What Does an Anesthetist Do?
Overall, anesthetists, also known as anesthesiologists, are responsible for administering one of three different types of anesthesia to patients undergoing specific procedures that require numbing. It is critical to note that an anesthesiologist doesn’t merely assess the safety of anesthesia before, during, and after surgery, but also assesses the combined risk of anesthesia and the planned operation.
Types of anesthesia
- Regional anesthetic – Regional anesthetic numbs a specific portion of the body. Cesarean sections are done with a regional anesthetic.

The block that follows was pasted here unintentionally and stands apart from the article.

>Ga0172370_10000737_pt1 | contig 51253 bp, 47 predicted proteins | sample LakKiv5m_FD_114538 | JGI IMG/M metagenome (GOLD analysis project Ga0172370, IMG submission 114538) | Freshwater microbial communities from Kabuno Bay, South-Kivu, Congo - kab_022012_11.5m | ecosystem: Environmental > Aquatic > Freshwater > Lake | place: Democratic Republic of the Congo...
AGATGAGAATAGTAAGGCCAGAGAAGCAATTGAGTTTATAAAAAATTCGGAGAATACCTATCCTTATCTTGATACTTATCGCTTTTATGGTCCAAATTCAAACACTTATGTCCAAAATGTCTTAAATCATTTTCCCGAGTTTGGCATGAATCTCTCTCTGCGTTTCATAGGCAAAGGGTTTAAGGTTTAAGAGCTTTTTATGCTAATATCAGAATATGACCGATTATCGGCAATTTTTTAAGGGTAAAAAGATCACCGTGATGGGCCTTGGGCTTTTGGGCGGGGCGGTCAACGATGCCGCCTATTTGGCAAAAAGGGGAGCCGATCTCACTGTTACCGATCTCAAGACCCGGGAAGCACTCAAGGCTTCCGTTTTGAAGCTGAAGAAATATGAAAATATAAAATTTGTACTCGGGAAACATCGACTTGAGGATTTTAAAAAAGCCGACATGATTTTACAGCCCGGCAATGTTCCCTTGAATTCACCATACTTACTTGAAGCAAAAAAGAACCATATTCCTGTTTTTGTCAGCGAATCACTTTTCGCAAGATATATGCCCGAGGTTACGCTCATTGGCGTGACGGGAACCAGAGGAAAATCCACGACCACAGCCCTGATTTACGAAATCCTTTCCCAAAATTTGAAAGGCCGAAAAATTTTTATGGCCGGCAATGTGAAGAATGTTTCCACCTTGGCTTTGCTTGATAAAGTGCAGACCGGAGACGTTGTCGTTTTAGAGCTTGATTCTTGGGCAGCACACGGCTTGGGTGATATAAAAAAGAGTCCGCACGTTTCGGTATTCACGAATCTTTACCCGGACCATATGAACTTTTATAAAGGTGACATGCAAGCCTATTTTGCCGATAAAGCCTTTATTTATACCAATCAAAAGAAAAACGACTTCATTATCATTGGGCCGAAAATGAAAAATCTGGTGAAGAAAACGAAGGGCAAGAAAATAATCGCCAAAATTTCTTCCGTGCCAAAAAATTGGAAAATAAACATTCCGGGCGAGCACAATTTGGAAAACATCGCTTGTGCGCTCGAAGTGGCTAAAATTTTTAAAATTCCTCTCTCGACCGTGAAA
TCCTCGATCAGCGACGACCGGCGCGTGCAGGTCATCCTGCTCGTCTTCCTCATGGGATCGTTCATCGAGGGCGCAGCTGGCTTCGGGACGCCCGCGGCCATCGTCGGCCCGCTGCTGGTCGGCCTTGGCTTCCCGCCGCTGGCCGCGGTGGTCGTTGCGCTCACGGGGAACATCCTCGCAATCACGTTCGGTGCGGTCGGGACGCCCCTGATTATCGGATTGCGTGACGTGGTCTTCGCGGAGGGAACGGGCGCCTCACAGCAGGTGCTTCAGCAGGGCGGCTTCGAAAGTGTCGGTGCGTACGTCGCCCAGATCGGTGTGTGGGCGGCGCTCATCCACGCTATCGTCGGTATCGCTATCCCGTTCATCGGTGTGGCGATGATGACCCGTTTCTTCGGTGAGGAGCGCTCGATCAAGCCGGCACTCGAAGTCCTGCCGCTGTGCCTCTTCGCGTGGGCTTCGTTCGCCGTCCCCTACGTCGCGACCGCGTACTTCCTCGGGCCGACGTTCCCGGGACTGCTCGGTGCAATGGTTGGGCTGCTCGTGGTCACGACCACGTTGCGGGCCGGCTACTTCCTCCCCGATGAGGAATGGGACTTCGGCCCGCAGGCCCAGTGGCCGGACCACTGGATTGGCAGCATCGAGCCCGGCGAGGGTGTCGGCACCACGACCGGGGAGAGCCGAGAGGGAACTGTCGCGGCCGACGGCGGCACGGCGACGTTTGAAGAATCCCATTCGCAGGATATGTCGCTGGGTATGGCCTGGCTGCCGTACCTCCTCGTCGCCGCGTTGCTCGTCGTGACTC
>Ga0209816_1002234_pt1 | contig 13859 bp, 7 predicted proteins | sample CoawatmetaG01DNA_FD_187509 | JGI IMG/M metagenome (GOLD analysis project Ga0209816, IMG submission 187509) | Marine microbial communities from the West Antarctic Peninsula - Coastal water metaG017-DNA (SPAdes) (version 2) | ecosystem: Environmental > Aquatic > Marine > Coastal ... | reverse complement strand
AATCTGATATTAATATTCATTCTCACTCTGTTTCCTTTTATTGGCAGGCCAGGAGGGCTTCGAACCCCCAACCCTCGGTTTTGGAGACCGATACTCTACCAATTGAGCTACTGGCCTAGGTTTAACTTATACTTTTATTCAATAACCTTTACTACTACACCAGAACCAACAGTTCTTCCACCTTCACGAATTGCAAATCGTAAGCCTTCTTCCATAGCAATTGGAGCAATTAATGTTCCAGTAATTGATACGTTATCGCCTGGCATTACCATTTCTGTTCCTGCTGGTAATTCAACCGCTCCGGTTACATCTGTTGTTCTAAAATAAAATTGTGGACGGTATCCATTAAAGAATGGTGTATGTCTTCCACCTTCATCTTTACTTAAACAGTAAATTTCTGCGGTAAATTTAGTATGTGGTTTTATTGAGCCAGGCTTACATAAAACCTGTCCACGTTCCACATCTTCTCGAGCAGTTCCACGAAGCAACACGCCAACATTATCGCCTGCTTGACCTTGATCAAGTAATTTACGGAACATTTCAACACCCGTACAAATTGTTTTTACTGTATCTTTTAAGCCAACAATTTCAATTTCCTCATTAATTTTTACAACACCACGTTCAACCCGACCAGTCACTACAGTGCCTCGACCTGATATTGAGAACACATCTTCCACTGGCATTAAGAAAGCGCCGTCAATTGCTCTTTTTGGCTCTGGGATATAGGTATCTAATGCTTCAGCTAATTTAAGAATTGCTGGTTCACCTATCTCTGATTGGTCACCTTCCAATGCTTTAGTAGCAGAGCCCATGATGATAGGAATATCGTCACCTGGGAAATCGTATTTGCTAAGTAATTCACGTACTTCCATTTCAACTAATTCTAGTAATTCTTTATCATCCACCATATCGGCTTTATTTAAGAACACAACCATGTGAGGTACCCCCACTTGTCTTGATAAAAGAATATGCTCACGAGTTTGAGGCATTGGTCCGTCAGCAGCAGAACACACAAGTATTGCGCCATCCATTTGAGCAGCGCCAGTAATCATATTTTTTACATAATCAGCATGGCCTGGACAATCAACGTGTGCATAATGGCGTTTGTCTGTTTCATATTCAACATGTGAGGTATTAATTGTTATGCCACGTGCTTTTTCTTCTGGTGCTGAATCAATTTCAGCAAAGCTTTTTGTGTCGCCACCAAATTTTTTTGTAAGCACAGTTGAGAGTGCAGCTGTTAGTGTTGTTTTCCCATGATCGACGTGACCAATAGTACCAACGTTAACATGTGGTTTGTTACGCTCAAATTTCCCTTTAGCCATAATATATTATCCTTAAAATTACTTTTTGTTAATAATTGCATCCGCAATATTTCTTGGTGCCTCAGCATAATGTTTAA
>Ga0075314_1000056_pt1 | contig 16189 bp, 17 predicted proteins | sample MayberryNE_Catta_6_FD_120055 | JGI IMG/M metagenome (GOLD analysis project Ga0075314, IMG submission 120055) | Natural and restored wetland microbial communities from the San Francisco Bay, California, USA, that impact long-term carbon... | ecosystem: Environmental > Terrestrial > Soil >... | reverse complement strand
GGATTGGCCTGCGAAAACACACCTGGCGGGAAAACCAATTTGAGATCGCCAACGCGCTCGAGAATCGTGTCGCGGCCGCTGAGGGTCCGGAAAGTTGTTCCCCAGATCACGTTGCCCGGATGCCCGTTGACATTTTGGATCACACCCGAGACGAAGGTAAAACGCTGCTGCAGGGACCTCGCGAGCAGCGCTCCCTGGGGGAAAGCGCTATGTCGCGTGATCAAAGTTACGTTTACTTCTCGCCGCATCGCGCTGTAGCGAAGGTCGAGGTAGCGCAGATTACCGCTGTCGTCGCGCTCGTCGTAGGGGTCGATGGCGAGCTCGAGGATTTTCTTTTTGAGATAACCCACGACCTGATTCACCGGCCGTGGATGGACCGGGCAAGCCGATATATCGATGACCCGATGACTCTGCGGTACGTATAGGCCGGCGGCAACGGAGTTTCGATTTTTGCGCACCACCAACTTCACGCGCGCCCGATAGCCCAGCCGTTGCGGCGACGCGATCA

- Local anesthetic – A local anesthetic blocks sensations in small areas. Dentists use local anesthesia when numbing a jaw or gums.
- General anesthetic – A general anesthetic renders the patient unconscious.
An anesthesiologist in an operating room administers the anesthetic and is responsible for the ongoing, and overall well being of the patient throughout the operation. For example, after putting a patient to sleep, the anesthetist correctly positions the patient for the operation. Proper positioning provides the best visualization of, and access to, the surgical site while minimizing any physiological challenges to the patient. Positioning must also protect the patient’s skin and joints. During training, an anesthesiologist learns standard positioning practices that effectively reduce the chances of patient complications related to positioning.